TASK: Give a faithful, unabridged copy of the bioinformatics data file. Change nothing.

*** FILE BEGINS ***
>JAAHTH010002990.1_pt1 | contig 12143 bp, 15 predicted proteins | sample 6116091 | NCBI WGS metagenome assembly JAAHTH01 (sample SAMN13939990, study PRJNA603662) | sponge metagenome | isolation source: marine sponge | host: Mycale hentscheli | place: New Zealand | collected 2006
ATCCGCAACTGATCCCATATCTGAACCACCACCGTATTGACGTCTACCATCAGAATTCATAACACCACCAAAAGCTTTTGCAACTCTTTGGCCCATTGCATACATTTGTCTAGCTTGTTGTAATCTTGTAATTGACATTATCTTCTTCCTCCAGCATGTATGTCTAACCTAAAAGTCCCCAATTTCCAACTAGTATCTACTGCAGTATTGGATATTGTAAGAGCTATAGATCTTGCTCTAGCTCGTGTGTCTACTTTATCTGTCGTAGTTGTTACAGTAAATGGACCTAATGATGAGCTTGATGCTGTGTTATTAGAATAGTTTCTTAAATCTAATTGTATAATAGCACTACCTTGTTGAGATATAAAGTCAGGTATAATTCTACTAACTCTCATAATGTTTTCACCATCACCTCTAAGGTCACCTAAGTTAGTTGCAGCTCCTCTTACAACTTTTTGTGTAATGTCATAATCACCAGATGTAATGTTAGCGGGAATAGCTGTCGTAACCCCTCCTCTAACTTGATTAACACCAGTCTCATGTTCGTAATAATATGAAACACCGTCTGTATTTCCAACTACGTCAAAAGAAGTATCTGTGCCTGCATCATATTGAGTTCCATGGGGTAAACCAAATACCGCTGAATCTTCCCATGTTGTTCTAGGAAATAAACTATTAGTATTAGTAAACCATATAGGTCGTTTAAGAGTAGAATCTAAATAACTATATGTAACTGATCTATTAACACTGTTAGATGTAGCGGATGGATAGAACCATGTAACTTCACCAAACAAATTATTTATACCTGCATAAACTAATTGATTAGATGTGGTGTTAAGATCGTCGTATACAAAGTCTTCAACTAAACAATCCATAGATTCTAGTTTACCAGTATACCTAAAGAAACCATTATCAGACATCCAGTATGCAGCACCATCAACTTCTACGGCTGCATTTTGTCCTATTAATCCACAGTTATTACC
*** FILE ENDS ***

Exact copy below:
>JAAHTH010002990.1_pt1 | contig 12143 bp, 15 predicted proteins | sample 6116091 | NCBI WGS metagenome assembly JAAHTH01 (sample SAMN13939990, study PRJNA603662) | sponge metagenome | isolation source: marine sponge | host: Mycale hentscheli | place: New Zealand | collected 2006
ATCCGCAACTGATCCCATATCTGAACCACCACCGTATTGACGTCTACCATCAGAATTCATAACACCACCAAAAGCTTTTGCAACTCTTTGGCCCATTGCATACATTTGTCTAGCTTGTTGTAATCTTGTAATTGACATTATCTTCTTCCTCCAGCATGTATGTCTAACCTAAAAGTCCCCAATTTCCAACTAGTATCTACTGCAGTATTGGATATTGTAAGAGCTATAGATCTTGCTCTAGCTCGTGTGTCTACTTTATCTGTCGTAGTTGTTACAGTAAATGGACCTAATGATGAGCTTGATGCTGTGTTATTAGAATAGTTTCTTAAATCTAATTGTATAATAGCACTACCTTGTTGAGATATAAAGTCAGGTATAATTCTACTAACTCTCATAATGTTTTCACCATCACCTCTAAGGTCACCTAAGTTAGTTGCAGCTCCTCTTACAACTTTTTGTGTAATGTCATAATCACCAGATGTAATGTTAGCGGGAATAGCTGTCGTAACCCCTCCTCTAACTTGATTAACACCAGTCTCATGTTCGTAATAATATGAAACACCGTCTGTATTTCCAACTACGTCAAAAGAAGTATCTGTGCCTGCATCATATTGAGTTCCATGGGGTAAACCAAATACCGCTGAATCTTCCCATGTTGTTCTAGGAAATAAACTATTAGTATTAGTAAACCATATAGGTCGTTTAAGAGTAGAATCTAAATAACTATATGTAACTGATCTATTAACACTGTTAGATGTAGCGGATGGATAGAACCATGTAACTTCACCAAACAAATTATTTATACCTGCATAAACTAATTGATTAGATGTGGTGTTAAGATCGTCGTATACAAAGTCTTCAACTAAACAATCCATAGATTCTAGTTTACCAGTATACCTAAAGAAACCATTATCAGACATCCAGTATGCAGCACCATCAACTTCTACGGCTGCATTTTGTCCTATTAATCCACAGTTATTACC